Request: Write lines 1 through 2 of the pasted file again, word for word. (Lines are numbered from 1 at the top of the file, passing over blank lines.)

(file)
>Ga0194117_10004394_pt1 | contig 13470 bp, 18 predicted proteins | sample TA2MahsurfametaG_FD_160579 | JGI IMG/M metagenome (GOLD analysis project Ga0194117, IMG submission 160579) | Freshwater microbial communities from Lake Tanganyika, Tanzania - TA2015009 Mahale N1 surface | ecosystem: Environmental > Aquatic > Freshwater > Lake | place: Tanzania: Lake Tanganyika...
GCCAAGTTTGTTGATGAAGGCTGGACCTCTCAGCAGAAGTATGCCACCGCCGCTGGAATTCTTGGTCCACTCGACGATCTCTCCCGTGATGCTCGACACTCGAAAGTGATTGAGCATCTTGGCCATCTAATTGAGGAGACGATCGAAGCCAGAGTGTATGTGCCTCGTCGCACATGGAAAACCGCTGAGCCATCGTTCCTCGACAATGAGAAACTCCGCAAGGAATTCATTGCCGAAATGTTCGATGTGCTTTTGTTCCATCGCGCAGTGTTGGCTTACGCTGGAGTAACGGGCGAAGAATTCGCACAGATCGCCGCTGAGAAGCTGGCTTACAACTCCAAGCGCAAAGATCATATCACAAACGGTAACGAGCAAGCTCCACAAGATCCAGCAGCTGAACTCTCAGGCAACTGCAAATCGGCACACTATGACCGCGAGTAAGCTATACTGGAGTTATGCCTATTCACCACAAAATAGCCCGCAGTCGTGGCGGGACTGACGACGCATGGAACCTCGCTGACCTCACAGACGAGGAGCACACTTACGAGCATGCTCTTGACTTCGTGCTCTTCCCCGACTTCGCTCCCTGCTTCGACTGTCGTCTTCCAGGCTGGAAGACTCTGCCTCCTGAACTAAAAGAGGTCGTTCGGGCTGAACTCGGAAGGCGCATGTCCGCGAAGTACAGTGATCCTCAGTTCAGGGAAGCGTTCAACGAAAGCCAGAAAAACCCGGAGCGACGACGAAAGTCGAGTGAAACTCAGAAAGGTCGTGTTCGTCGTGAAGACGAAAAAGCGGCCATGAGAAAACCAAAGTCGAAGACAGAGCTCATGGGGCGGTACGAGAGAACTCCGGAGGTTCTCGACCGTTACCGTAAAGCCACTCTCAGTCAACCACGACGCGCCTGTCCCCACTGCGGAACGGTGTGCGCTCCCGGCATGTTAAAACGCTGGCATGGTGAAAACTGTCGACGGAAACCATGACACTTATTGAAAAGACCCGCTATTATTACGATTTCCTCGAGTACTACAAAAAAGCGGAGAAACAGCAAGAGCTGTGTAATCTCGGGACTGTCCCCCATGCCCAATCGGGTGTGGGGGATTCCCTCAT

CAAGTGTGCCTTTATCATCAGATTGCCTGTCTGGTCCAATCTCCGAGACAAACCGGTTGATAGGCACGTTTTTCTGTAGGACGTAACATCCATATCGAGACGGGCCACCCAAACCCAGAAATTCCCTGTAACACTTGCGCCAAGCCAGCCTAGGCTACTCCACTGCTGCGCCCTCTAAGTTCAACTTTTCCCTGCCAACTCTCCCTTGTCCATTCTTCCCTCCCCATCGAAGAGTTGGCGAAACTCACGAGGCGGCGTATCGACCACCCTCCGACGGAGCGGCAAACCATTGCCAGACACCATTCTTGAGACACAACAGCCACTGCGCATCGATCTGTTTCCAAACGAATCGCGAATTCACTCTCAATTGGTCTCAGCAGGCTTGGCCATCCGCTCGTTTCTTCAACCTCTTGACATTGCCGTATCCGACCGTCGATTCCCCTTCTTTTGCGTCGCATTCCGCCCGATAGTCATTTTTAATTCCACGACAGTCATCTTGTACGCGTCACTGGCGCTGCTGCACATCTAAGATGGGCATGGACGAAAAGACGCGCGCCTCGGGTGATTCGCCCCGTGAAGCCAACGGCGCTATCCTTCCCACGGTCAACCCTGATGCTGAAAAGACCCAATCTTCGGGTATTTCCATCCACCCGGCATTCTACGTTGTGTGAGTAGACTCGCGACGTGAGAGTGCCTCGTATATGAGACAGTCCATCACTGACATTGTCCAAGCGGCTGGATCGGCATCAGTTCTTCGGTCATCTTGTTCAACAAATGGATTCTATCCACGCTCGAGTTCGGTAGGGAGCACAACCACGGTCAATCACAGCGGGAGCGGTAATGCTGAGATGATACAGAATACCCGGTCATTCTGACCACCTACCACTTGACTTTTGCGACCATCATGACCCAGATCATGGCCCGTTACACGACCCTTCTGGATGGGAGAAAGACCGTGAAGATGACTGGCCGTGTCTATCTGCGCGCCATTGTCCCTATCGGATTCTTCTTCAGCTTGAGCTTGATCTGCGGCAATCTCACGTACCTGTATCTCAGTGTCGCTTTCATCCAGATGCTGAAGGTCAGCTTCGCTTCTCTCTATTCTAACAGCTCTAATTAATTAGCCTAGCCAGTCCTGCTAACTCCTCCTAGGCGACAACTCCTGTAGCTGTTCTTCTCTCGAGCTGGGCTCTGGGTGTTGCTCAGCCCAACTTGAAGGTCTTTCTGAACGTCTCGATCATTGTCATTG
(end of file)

>Ga0194117_10004394_pt1 | contig 13470 bp, 18 predicted proteins | sample TA2MahsurfametaG_FD_160579 | JGI IMG/M metagenome (GOLD analysis project Ga0194117, IMG submission 160579) | Freshwater microbial communities from Lake Tanganyika, Tanzania - TA2015009 Mahale N1 surface | ecosystem: Environmental > Aquatic > Freshwater > Lake | place: Tanzania: Lake Tanganyika...
GCCAAGTTTGTTGATGAAGGCTGGACCTCTCAGCAGAAGTATGCCACCGCCGCTGGAATTCTTGGTCCACTCGACGATCTCTCCCGTGATGCTCGACACTCGAAAGTGATTGAGCATCTTGGCCATCTAATTGAGGAGACGATCGAAGCCAGAGTGTATGTGCCTCGTCGCACATGGAAAACCGCTGAGCCATCGTTCCTCGACAATGAGAAACTCCGCAAGGAATTCATTGCCGAAATGTTCGATGTGCTTTTGTTCCATCGCGCAGTGTTGGCTTACGCTGGAGTAACGGGCGAAGAATTCGCACAGATCGCCGCTGAGAAGCTGGCTTACAACTCCAAGCGCAAAGATCATATCACAAACGGTAACGAGCAAGCTCCACAAGATCCAGCAGCTGAACTCTCAGGCAACTGCAAATCGGCACACTATGACCGCGAGTAAGCTATACTGGAGTTATGCCTATTCACCACAAAATAGCCCGCAGTCGTGGCGGGACTGACGACGCATGGAACCTCGCTGACCTCACAGACGAGGAGCACACTTACGAGCATGCTCTTGACTTCGTGCTCTTCCCCGACTTCGCTCCCTGCTTCGACTGTCGTCTTCCAGGCTGGAAGACTCTGCCTCCTGAACTAAAAGAGGTCGTTCGGGCTGAACTCGGAAGGCGCATGTCCGCGAAGTACAGTGATCCTCAGTTCAGGGAAGCGTTCAACGAAAGCCAGAAAAACCCGGAGCGACGACGAAAGTCGAGTGAAACTCAGAAAGGTCGTGTTCGTCGTGAAGACGAAAAAGCGGCCATGAGAAAACCAAAGTCGAAGACAGAGCTCATGGGGCGGTACGAGAGAACTCCGGAGGTTCTCGACCGTTACCGTAAAGCCACTCTCAGTCAACCACGACGCGCCTGTCCCCACTGCGGAACGGTGTGCGCTCCCGGCATGTTAAAACGCTGGCATGGTGAAAACTGTCGACGGAAACCATGACACTTATTGAAAAGACCCGCTATTATTACGATTTCCTCGAGTACTACAAAAAAGCGGAGAAACAGCAAGAGCTGTGTAATCTCGGGACTGTCCCCCATGCCCAATCGGGTGTGGGGGATTCCCTCAT